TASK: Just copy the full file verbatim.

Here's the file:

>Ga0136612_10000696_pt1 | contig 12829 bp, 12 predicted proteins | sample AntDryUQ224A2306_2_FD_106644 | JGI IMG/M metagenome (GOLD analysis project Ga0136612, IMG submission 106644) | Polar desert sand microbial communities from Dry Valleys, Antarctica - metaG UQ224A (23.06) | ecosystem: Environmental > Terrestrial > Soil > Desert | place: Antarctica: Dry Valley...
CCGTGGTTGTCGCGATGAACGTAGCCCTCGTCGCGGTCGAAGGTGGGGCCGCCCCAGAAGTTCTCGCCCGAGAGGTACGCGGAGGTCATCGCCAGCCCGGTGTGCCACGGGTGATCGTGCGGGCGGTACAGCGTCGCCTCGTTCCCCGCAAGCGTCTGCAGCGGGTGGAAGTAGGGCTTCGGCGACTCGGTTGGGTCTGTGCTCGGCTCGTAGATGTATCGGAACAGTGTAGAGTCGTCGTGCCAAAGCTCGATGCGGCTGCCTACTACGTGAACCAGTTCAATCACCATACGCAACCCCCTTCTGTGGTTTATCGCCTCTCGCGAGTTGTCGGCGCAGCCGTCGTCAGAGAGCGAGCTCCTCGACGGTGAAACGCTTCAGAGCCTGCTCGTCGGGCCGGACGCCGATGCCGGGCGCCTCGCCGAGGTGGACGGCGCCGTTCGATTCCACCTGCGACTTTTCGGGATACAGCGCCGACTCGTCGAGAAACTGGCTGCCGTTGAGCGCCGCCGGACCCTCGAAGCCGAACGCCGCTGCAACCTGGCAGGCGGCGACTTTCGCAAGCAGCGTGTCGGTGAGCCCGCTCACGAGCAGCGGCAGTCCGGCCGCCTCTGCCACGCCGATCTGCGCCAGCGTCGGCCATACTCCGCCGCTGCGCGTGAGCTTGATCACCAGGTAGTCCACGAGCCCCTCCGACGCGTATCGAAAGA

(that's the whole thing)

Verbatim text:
>Ga0136612_10000696_pt1 | contig 12829 bp, 12 predicted proteins | sample AntDryUQ224A2306_2_FD_106644 | JGI IMG/M metagenome (GOLD analysis project Ga0136612, IMG submission 106644) | Polar desert sand microbial communities from Dry Valleys, Antarctica - metaG UQ224A (23.06) | ecosystem: Environmental > Terrestrial > Soil > Desert | place: Antarctica: Dry Valley...
CCGTGGTTGTCGCGATGAACGTAGCCCTCGTCGCGGTCGAAGGTGGGGCCGCCCCAGAAGTTCTCGCCCGAGAGGTACGCGGAGGTCATCGCCAGCCCGGTGTGCCACGGGTGATCGTGCGGGCGGTACAGCGTCGCCTCGTTCCCCGCAAGCGTCTGCAGCGGGTGGAAGTAGGGCTTCGGCGACTCGGTTGGGTCTGTGCTCGGCTCGTAGATGTATCGGAACAGTGTAGAGTCGTCGTGCCAAAGCTCGATGCGGCTGCCTACTACGTGAACCAGTTCAATCACCATACGCAACCCCCTTCTGTGGTTTATCGCCTCTCGCGAGTTGTCGGCGCAGCCGTCGTCAGAGAGCGAGCTCCTCGACGGTGAAACGCTTCAGAGCCTGCTCGTCGGGCCGGACGCCGATGCCGGGCGCCTCGCCGAGGTGGACGGCGCCGTTCGATTCCACCTGCGACTTTTCGGGATACAGCGCCGACTCGTCGAGAAACTGGCTGCCGTTGAGCGCCGCCGGACCCTCGAAGCCGAACGCCGCTGCAACCTGGCAGGCGGCGACTTTCGCAAGCAGCGTGTCGGTGAGCCCGCTCACGAGCAGCGGCAGTCCGGCCGCCTCTGCCACGCCGATCTGCGCCAGCGTCGGCCATACTCCGCCGCTGCGCGTGAGCTTGATCACCAGGTAGTCCACGAGCCCCTCCGACGCGTATCGAAAGA